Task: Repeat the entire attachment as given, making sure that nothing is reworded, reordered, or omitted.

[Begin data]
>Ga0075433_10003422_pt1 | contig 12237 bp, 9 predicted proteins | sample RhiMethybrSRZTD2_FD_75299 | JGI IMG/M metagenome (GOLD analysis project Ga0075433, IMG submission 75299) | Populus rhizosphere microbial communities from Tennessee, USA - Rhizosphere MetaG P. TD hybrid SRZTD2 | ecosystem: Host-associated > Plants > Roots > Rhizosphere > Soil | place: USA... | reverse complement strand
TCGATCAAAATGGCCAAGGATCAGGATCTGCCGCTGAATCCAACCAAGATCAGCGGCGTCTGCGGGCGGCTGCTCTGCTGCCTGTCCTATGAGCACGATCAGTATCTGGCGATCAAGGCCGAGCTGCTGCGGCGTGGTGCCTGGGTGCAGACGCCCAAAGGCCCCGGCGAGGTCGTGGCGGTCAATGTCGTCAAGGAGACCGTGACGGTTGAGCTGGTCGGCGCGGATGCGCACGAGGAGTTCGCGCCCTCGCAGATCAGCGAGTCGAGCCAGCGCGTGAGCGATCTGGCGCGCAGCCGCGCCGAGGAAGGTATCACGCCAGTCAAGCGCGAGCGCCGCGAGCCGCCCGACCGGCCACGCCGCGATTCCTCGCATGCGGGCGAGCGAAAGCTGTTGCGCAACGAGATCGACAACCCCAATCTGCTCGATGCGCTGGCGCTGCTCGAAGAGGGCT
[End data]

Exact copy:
>Ga0075433_10003422_pt1 | contig 12237 bp, 9 predicted proteins | sample RhiMethybrSRZTD2_FD_75299 | JGI IMG/M metagenome (GOLD analysis project Ga0075433, IMG submission 75299) | Populus rhizosphere microbial communities from Tennessee, USA - Rhizosphere MetaG P. TD hybrid SRZTD2 | ecosystem: Host-associated > Plants > Roots > Rhizosphere > Soil | place: USA... | reverse complement strand
TCGATCAAAATGGCCAAGGATCAGGATCTGCCGCTGAATCCAACCAAGATCAGCGGCGTCTGCGGGCGGCTGCTCTGCTGCCTGTCCTATGAGCACGATCAGTATCTGGCGATCAAGGCCGAGCTGCTGCGGCGTGGTGCCTGGGTGCAGACGCCCAAAGGCCCCGGCGAGGTCGTGGCGGTCAATGTCGTCAAGGAGACCGTGACGGTTGAGCTGGTCGGCGCGGATGCGCACGAGGAGTTCGCGCCCTCGCAGATCAGCGAGTCGAGCCAGCGCGTGAGCGATCTGGCGCGCAGCCGCGCCGAGGAAGGTATCACGCCAGTCAAGCGCGAGCGCCGCGAGCCGCCCGACCGGCCACGCCGCGATTCCTCGCATGCGGGCGAGCGAAAGCTGTTGCGCAACGAGATCGACAACCCCAATCTGCTCGATGCGCTGGCGCTGCTCGAAGAGGGCT